Although Clio as the Muse of History, the derivation of whose name suggests recounting or making famous, dominates the second half of John Seed’s selection of poems the opening echo is of the American Gary Snyder. Not only is there the placing of words within a very particular context but also that focus of Snyder’s which merges the here-and-now and the historical and geographical ‘there’ of the East. The opening poem is titled ‘From Genthe’s Photographs of San Francisco’s Old Chinatown 1895-1906’ and the lines giving us a picture of ‘near-to-far’ would be at home on Sourdough:

Drift of dead leaves

piled against a closed gate

no footprints in grass grown wild

suddenly an old man…

is this hard wind blowing all the way to T’ai-shan

white clouds drift there without end

The other voice to be heard here is, of course, more distinctly English and that sudden appearance of an old man calls to mind a leech-gatherer in ‘Resolution and Independence’. This awareness of social outcasts takes these poems forward to the ‘trampers’ who ‘arrive in twilight…’selling brooms lines door-mats’. The force behind Allen Fisher’s comments in that 1988 review from the last issue of Reality Studios can be felt when we read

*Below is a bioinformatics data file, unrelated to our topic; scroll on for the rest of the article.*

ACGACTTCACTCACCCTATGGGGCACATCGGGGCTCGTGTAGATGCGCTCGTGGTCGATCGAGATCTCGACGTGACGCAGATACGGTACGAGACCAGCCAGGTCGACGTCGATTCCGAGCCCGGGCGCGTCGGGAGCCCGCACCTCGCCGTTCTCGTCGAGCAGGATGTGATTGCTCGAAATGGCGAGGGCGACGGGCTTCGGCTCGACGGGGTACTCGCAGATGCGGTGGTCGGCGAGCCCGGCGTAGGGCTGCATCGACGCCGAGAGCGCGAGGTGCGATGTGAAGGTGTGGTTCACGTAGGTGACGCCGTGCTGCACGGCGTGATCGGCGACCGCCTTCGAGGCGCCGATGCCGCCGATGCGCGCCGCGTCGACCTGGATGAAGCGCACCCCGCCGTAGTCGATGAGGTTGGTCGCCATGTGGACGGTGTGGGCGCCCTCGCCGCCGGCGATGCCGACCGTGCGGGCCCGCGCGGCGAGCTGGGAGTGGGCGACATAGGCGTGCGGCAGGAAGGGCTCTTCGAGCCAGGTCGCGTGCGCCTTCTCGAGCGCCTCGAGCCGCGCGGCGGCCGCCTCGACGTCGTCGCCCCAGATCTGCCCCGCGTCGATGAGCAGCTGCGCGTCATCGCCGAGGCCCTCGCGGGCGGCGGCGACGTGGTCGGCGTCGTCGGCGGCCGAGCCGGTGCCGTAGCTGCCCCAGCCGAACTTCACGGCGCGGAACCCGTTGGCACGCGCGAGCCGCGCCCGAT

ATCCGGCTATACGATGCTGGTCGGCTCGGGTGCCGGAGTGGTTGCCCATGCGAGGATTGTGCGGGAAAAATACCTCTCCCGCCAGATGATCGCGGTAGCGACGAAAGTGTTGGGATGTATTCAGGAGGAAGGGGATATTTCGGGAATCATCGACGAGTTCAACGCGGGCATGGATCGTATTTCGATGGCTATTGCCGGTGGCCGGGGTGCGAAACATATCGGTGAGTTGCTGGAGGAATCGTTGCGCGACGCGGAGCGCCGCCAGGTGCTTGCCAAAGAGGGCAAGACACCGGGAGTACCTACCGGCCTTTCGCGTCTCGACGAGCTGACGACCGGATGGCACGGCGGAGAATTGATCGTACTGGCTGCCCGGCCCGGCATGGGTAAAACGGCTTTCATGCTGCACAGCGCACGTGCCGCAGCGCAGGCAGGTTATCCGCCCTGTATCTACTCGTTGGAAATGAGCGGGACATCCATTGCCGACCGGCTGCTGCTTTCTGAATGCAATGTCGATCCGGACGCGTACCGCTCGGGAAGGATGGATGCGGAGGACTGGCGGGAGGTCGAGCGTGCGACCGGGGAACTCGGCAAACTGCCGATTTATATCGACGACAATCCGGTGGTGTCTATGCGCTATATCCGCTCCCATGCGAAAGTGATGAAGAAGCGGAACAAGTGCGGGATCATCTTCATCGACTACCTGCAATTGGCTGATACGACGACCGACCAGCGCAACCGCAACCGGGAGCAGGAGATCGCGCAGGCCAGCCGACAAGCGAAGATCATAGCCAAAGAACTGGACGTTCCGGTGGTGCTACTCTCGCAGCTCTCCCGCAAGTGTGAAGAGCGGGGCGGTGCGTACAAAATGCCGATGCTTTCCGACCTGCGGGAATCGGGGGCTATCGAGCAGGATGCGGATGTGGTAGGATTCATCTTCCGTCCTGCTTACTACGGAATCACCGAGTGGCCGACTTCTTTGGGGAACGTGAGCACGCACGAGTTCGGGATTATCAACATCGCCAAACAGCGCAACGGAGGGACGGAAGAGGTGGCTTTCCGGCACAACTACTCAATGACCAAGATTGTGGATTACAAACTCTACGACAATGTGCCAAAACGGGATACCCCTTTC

calculate disturbing forces
obstruction’s rough palms
surplus population in any parish
chargeable becomes removable
audits the last place wanted

Peter Riley’s ‘Note’ at the end of his volume gives the reader a very precise historical context for the work:

The Kinder Trespass of April 1932 was a protest by
about 400 people against the permanent closure of
large areas of the wild uplands of Derbyshire for the
exclusive use of grouse-shooting parties which took
place on about twelve days per year.

This has an echo for me of that fine E.P. Thompson book about the Black Acts of the Eighteenth Century, Whigs and Hunters. Riley’s account in prose and poetry is of an ascent from Hayfield

A stone path up the ridge end, ghosts fleeing in the wind, calling, most of them scout leaders and members of Class 2B 1952, most of them long dead, half-remembered and gone.